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Re: Re: st: RE: New command in SSC: -checkfor2-


From   adiallo5@worldbank.org
To   statalist@hsphsun2.harvard.edu
Subject   Re: Re: st: RE: New command in SSC: -checkfor2-
Date   Tue, 20 Sep 2005 10:31:48 -0400

Nick
I think that will be useful (:-)).
Thanks.
Amadou.




                                                                                                                                               
                      n j cox                                                                                                                  
                      <n.j.cox@durham.ac.uk>           To:       statalist@hsphsun2.harvard.edu                                                
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                      owner-statalist@hsphsun2.        Subject:  Re: Re: st: RE: New command in SSC: -checkfor2-                               
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                      09/20/2005 10:20 AM                                                                                                      
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-isvar- just does one of the three things that
-checkfor2- does. That alone is sufficient grounds
for what I said in my previous posting.

It seems from your explanation of the background
here that -isvar- may have some use beyond this thread.
I will write a help file and send it to Kit Baum
for posting on SSC when I can.

Nick
n.j.cox@durham.ac.uk

 >>> Amadou Diallo

Well, for a long time, checkfor and
its latter version checkfor2 have done
a good job in achieving what I want
and that was the most important for me.
As long as they were doing the job, I did
not find the time, nor the courage I must add,
to refine them.

I am working with DHS data for some
months actually. The problem is that,
despite the comparability of the datasets,
sometimes a program which loops across
datasets will crash, when a variable exists
in one set and not in the other. So checkfor2
"sweeps" the data first, and them use the "available"
variables to perform other tasks.

But, and this is big BUT, checkfor2 is not well
written enough. I guess I'll learn by doing over time.
For the moment, I demand a little indulgence.
Obviously, checkfor2 is not esthetical enough as other
stata programs. I hope the program will improve
enough to meet stata minimum standards.
I am working on it. Jean-Benoit has sent me privately
some thoughts about improvements and I want to
aknowledge that and thank him. I will make the necessary
changes and resubmit.

Out of curiosity, why isvar is not a replacement
for checkfor2? It is doing exactly the same thing and
is cleaner. Here you can see the touch of great programmers.
Remember, the first purpose of checkfor2 is
to separate existing and non-existing variables.
I vote for it and will be more incline in the future to use it after
some minimum modifications, in place of checkfor2.

Again, I want to thank you all to allow me to learn with
you.

Nick Cox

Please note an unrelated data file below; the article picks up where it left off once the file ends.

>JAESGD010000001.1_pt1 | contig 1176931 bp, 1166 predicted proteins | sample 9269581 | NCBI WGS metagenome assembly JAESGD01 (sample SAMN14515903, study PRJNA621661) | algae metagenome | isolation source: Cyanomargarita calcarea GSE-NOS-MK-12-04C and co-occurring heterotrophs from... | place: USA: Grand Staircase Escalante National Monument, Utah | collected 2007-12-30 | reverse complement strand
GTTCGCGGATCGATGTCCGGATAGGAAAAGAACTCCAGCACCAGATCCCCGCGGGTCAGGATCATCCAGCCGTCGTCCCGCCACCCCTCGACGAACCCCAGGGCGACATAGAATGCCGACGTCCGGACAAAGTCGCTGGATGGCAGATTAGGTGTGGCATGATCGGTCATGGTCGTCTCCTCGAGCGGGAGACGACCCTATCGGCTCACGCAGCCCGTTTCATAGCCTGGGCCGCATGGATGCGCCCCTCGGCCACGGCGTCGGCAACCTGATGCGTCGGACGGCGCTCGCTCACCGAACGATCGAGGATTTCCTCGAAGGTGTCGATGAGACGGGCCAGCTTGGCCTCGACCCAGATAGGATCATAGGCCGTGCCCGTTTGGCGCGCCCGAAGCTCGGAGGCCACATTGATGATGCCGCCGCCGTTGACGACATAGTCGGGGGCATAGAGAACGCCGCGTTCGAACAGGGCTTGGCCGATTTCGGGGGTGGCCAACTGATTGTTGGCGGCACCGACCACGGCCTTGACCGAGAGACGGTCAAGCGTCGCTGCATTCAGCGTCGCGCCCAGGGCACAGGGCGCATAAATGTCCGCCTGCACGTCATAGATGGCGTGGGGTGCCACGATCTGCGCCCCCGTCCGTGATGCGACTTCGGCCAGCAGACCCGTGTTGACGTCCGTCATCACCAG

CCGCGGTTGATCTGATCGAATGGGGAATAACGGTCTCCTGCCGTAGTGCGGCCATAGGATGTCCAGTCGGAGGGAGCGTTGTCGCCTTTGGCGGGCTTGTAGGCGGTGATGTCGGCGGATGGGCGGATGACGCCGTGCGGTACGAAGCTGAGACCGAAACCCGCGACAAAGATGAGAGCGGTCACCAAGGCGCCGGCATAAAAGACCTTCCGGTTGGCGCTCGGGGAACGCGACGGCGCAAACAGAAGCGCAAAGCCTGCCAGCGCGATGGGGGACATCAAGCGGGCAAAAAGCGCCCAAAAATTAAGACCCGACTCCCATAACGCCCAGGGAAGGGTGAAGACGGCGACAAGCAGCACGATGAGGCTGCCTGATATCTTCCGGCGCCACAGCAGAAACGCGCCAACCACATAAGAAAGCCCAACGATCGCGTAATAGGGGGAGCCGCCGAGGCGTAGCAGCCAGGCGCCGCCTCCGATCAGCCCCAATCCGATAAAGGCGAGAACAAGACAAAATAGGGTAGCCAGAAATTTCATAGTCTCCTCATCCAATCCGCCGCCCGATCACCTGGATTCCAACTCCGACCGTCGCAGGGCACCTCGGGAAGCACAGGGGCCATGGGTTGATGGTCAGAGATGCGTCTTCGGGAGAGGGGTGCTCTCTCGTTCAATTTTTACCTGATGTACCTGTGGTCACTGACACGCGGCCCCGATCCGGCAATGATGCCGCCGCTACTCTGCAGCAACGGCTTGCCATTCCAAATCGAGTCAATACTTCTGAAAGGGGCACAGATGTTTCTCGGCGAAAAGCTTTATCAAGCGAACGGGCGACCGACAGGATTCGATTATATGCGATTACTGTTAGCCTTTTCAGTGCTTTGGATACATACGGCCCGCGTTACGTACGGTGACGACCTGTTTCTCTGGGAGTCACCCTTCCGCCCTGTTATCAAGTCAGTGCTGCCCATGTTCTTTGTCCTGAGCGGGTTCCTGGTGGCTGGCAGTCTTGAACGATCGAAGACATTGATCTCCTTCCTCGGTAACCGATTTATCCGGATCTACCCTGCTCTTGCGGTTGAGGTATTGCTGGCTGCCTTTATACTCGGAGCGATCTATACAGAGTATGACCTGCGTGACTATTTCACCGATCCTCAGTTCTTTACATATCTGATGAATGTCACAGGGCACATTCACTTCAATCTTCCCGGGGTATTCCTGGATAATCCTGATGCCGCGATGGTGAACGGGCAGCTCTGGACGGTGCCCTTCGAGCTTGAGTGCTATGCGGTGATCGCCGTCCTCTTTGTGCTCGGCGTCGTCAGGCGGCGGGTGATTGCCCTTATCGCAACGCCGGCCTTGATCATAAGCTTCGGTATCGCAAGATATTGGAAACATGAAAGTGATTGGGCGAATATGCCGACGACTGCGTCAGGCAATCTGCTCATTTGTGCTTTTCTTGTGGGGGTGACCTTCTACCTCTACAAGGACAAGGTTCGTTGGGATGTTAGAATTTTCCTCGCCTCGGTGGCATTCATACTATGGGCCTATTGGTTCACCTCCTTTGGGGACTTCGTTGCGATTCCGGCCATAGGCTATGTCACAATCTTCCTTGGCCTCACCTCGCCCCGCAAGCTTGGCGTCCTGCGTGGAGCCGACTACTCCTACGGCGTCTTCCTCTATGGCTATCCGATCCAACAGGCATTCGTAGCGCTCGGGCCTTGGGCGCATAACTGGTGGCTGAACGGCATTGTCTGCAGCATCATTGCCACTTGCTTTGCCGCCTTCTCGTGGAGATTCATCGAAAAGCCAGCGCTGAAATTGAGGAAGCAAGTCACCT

There is no clash here. Let's back track:

Amadou Diallo wants to be able to type a list
of (possible) variable names and be told which
are real variable names and which aren't.

If Amadou were to try, for example,

. sysuse auto

. d mpg disp frog toad newt darwin einstein newton price

Then -describe- just chokes on the first non-variable
name, in this case "frog". -describe- won't tell
Amadou that "toad newt darwin einstein newton"
are also non-variable names. Same is true for e.g.
-ds-. In my own view this is a feature, as I have never
wanted what Amadou wants here, but the issue is how
to write a program to deliver on that.

Now in designing a program to get round this,
Amadou faces what looks like Catch-22.

syntax varlist

is out of the question, because those non-variable
names will never get past border control. At the
first such, it's all up. So any program starting with
-syntax varlist- will not work, insofar as the bad
names other than the first just will not be displayed.

Amadou worked that out, and chose

syntax anything

But it looks at first sight as if thereby the programmer
is giving up on nice features that many users exploit
all the time with varlists, such as wildcards and hyphenated lists.

But with -syntax anything- you can have, well, anything
as input. You just have to arrange to process it according to
your precise desires. So that -anything- can be, or
can include a varlist, or several varlists interspersed
with other stuff: it's just that -syntax- won't treat it as such.

Enough of the arm-waving. This code sketch shows
one solution to that desire. I loop over the input
with -foreach-, much faster than a -while- and -mac shift-.

*! NJC 1.0.0 19 Sept 2005
program isvar, rclass
      version 8
      syntax anything

      foreach v of local anything {
           capture unab V : `v'
           if _rc == 0 local varlist `varlist' `V'
           else        local badlist `badlist' `v'
      }

      di

      if "`varlist'" != "" {
           local n : word count `varlist'
           local what = plural(`n', "variable")
           di as txt "{p}`what': `varlist'{p_end}"
           return local varlist "`varlist'"
      }

      if "`badlist'" != "" {
           local n : word count `badlist'
           local what = plural(`n', "not variable")
           di as txt "{p}`what': `badlist'{p_end}"
           return local badlist "`badlist'"
      }
end

This isn't a substitute for -checkfor2-. -checkfor2-
bundles three things together, a check for good
and bad variable names, a report on number of
missings and summary statistics for any good
variable names, so the last two things aren't touched.

I couldn't find a -checkfor-, not that that matters.

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